The sleep lab at Western Psychiatric Institute and Clinic of UPMC looks like an extended stay hotel suite. There’s a small kitchen, sitting room and a nice TV. It’s clean and sparse, dark and quiet.
Except for going to bed at a set time, research volunteers basically get to do whatever they want.
“Oftentimes people see it as almost taking a break… kind of checking out for a little bit,” said University of Pittsburgh sleep researcher Anne Germain.
Germain is studying the sleep of veterans and active duty service members. Between 11 and 20 percent of Iraq and Afghanistan war veterans have Post Traumatic Stress Disorder and evidence suggests a strong link between poor sleep and the disorder.
PTSD can develop after frightening or distressing events, such a natural disaster, assault, or combat. Irregular sleep, which is typical for enlisted service members, may predispose some people, but little is understood about its underlying physiological process.
In a nearby office, Germain and her team monitor data that’s collected from special sensors participants wear at night. A computer screen displays a circle representing the brain, red and blue waves undulate over the image like wax bubbles in a lava lamp.
“The red hot spot is where there’s more activity and the blue is where there’s less activity,” said Germain, pointing to the screen. “Look how quickly it changes from one second to the other.”
These swirls represent the sleep patterns of research volunteer John Lawson, 38, an Iraq War veteran. Lawson says in his opinion, everyone who returns from a theater of war has some degree of PTSD.
“You’ll never forget what you went through,” he said. “You’ll never completely brain dump that. But the intensity of that gets less and less and less as time goes on.”
It’s normal to be distressed after a harrowing experience, so clinicians don’t make a diagnosis until at least 30 days after a traumatic event.
Most people get better. But some get stuck, they’re constantly on edge, might act irritable or hostile, have flashbacks, nightmares, avoid crowds, feel depressed and they often have trouble sleeping.
“It would not be uncommon for a person to come into my office and say at most they’re getting four hours of broken sleep a night,” said psychologist Kathleen DeNardi, who treats PTSD patients at the Pittsburgh VA hospital. “Imagine the Vietnam veterans that I’m treating and that their sleep has been like this for 50 years.”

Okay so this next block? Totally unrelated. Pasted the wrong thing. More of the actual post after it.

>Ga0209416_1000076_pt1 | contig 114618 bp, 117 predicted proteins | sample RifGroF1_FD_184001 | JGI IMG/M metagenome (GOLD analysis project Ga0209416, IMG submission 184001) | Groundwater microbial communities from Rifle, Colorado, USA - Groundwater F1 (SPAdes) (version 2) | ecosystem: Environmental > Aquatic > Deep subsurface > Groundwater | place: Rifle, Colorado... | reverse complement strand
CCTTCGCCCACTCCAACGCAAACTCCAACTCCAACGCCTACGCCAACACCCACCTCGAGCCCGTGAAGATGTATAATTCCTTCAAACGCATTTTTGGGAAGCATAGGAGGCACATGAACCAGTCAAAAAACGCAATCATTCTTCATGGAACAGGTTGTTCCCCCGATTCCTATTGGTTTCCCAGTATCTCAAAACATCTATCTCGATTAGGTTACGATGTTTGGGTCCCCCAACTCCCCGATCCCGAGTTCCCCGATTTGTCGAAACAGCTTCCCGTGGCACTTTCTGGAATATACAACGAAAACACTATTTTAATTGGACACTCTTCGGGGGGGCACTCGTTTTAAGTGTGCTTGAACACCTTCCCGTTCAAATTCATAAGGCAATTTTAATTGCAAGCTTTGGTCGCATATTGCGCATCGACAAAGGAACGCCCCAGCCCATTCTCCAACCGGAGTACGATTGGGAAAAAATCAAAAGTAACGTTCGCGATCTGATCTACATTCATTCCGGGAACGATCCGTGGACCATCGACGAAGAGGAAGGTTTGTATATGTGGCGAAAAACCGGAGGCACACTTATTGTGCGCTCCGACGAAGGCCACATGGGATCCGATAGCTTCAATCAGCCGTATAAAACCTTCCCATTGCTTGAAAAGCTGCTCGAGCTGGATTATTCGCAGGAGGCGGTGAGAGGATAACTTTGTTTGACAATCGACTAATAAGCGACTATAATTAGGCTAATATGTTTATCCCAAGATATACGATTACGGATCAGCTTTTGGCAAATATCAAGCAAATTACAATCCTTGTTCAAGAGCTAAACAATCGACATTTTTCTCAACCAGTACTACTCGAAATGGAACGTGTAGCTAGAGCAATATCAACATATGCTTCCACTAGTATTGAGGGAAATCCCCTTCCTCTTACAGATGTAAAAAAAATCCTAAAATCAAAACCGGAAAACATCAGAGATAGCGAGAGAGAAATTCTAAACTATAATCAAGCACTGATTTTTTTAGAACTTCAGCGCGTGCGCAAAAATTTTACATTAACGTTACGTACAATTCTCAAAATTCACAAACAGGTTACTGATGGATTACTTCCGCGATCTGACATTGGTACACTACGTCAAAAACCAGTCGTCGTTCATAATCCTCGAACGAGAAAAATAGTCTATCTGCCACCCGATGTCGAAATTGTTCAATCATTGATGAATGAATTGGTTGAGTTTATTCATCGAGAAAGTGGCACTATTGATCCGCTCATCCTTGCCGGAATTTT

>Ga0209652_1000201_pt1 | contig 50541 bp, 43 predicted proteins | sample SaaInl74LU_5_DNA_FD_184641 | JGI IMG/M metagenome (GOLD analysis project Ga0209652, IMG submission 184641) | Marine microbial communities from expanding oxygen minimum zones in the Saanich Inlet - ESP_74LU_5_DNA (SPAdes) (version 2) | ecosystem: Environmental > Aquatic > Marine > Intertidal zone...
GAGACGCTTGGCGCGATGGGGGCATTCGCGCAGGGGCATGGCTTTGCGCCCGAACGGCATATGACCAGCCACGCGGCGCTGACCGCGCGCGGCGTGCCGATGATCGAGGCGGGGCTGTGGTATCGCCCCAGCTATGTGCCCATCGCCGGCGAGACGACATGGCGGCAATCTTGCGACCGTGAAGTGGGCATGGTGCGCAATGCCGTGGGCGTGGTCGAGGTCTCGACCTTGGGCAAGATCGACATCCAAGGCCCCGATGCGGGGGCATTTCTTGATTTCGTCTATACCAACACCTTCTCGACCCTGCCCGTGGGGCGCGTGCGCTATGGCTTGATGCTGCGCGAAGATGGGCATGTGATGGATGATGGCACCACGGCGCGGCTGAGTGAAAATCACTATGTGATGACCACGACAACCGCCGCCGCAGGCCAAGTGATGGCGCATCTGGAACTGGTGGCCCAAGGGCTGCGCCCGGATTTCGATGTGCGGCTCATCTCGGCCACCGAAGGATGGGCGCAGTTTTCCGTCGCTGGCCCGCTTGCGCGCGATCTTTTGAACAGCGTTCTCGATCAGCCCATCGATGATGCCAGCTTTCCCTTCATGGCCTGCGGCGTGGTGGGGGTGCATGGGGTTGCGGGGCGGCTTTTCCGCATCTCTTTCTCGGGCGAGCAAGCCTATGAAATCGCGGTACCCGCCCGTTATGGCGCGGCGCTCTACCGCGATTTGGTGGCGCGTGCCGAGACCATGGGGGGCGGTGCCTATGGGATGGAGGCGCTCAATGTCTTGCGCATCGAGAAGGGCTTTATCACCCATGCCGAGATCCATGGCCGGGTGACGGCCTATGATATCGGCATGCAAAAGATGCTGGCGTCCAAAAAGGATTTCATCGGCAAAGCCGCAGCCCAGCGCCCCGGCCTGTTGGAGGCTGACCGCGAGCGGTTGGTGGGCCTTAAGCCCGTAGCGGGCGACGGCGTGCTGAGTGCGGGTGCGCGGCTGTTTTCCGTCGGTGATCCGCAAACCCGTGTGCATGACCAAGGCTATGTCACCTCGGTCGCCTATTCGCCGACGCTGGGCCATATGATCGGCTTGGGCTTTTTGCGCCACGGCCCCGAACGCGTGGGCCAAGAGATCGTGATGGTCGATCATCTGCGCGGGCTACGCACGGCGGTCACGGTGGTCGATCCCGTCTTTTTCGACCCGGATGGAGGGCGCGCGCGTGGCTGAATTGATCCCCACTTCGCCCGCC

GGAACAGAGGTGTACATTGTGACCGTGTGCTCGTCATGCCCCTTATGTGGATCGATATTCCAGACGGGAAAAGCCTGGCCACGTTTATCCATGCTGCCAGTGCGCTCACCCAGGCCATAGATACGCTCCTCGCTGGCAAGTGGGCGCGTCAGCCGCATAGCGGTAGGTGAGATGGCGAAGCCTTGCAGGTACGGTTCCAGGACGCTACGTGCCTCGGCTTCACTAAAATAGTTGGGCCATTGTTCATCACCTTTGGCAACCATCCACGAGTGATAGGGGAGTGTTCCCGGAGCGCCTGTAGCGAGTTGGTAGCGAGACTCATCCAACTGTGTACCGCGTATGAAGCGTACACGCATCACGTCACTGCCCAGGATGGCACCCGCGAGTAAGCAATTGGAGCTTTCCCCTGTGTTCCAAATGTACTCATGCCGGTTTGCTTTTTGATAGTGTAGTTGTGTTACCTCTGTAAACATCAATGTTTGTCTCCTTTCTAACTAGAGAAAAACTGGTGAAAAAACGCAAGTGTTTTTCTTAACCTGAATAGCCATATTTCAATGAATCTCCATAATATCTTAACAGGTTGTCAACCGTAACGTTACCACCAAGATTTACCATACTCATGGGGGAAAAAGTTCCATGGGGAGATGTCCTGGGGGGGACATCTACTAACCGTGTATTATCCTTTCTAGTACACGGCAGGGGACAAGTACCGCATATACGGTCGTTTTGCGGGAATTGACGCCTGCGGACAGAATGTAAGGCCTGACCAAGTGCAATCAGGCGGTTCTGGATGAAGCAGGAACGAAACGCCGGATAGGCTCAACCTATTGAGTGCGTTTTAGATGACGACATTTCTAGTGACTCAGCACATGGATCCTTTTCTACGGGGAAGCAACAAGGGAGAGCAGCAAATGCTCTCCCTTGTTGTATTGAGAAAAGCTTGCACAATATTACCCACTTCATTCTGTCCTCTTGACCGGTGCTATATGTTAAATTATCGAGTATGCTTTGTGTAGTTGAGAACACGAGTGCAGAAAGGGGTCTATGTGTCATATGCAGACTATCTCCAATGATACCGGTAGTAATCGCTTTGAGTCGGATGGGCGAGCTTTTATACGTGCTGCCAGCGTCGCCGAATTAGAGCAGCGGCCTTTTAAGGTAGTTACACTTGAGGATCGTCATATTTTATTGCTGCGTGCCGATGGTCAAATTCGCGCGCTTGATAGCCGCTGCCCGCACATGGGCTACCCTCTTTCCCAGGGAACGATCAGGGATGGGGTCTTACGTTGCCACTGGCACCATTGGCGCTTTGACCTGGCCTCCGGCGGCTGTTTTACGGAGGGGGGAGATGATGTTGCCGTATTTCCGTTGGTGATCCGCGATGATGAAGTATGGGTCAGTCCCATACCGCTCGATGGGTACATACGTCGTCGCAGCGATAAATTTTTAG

Pitt’s Anne Germain hypothesizes that something happens during sleep that helps people recover after trauma, but for those with PTSD, this healing sleep process fails.
Germain said Lawson is a good sleeper, which makes sense, as he doesn’t have PTSD. So monitoring him could help her figure out what restorative sleep looks like in the brain.
“Then we can use this information to say, ‘Can we stimulate that while people are sleeping?’ Could we have different techniques that could actually induce and create this pattern?” said Germain.
Both Germain and VA psychologist DeNardi says current PTSD treatments are pretty good. Therapies include helping patients change how they think and feel about trauma, and also learning to confront and work through bad memories.
But poor sleep might make these interventions less effective. So figuring out why patients aren’t getting proper rest could speed up recovery.
That’s welcomed news to Lawson, who said PTSD is almost like a “plague” among post-9/11 vets.
“If this turns out to be the one thing that we figure out, that ‘Gosh, you just need better sleep,’ you know, it will help,” he said. “It may not ever cure it. But if it gets it to that point where the veterans is able to cope better, then I think that’s a win.”
One day, sleep researchers say they might even learn enough about the brain and PTSD to prevent the diagnosis in the first place.
WESA receives funding from the University of Pittsburgh and UPMC.
WESA’s Bridges to Health covers the well-being of Pennsylvanians and is funded by the Jewish Healthcare Foundation.